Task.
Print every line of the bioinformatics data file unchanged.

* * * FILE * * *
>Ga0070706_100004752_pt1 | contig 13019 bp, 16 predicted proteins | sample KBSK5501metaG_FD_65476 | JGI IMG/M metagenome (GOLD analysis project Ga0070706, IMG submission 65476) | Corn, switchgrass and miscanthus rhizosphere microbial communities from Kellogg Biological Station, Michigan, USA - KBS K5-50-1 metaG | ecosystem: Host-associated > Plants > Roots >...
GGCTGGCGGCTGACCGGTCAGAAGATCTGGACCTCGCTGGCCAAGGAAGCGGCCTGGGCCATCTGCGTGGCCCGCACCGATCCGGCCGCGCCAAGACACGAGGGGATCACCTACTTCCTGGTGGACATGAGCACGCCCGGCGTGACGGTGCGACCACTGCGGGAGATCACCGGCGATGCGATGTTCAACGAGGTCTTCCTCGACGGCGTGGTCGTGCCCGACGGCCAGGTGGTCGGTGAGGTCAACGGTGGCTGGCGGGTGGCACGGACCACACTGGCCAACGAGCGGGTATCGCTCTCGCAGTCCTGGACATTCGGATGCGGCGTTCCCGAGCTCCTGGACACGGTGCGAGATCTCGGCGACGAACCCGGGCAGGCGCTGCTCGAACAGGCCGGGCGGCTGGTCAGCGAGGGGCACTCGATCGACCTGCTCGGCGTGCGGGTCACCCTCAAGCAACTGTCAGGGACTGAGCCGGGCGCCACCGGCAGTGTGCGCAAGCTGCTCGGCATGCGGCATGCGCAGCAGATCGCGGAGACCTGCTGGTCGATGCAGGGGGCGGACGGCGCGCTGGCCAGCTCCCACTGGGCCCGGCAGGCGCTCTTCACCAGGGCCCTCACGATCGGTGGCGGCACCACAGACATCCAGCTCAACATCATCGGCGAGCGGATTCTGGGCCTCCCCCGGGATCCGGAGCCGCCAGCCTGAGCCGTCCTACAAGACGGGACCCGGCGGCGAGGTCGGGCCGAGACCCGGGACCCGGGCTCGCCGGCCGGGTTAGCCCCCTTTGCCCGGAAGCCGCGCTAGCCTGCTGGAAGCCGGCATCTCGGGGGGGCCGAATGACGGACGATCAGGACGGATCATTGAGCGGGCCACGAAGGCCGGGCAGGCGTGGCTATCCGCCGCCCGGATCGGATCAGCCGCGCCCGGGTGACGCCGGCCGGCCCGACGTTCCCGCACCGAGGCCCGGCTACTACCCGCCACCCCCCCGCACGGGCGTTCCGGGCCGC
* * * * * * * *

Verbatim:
>Ga0070706_100004752_pt1 | contig 13019 bp, 16 predicted proteins | sample KBSK5501metaG_FD_65476 | JGI IMG/M metagenome (GOLD analysis project Ga0070706, IMG submission 65476) | Corn, switchgrass and miscanthus rhizosphere microbial communities from Kellogg Biological Station, Michigan, USA - KBS K5-50-1 metaG | ecosystem: Host-associated > Plants > Roots >...
GGCTGGCGGCTGACCGGTCAGAAGATCTGGACCTCGCTGGCCAAGGAAGCGGCCTGGGCCATCTGCGTGGCCCGCACCGATCCGGCCGCGCCAAGACACGAGGGGATCACCTACTTCCTGGTGGACATGAGCACGCCCGGCGTGACGGTGCGACCACTGCGGGAGATCACCGGCGATGCGATGTTCAACGAGGTCTTCCTCGACGGCGTGGTCGTGCCCGACGGCCAGGTGGTCGGTGAGGTCAACGGTGGCTGGCGGGTGGCACGGACCACACTGGCCAACGAGCGGGTATCGCTCTCGCAGTCCTGGACATTCGGATGCGGCGTTCCCGAGCTCCTGGACACGGTGCGAGATCTCGGCGACGAACCCGGGCAGGCGCTGCTCGAACAGGCCGGGCGGCTGGTCAGCGAGGGGCACTCGATCGACCTGCTCGGCGTGCGGGTCACCCTCAAGCAACTGTCAGGGACTGAGCCGGGCGCCACCGGCAGTGTGCGCAAGCTGCTCGGCATGCGGCATGCGCAGCAGATCGCGGAGACCTGCTGGTCGATGCAGGGGGCGGACGGCGCGCTGGCCAGCTCCCACTGGGCCCGGCAGGCGCTCTTCACCAGGGCCCTCACGATCGGTGGCGGCACCACAGACATCCAGCTCAACATCATCGGCGAGCGGATTCTGGGCCTCCCCCGGGATCCGGAGCCGCCAGCCTGAGCCGTCCTACAAGACGGGACCCGGCGGCGAGGTCGGGCCGAGACCCGGGACCCGGGCTCGCCGGCCGGGTTAGCCCCCTTTGCCCGGAAGCCGCGCTAGCCTGCTGGAAGCCGGCATCTCGGGGGGGCCGAATGACGGACGATCAGGACGGATCATTGAGCGGGCCACGAAGGCCGGGCAGGCGTGGCTATCCGCCGCCCGGATCGGATCAGCCGCGCCCGGGTGACGCCGGCCGGCCCGACGTTCCCGCACCGAGGCCCGGCTACTACCCGCCACCCCCCCGCACGGGCGTTCCGGGCCGC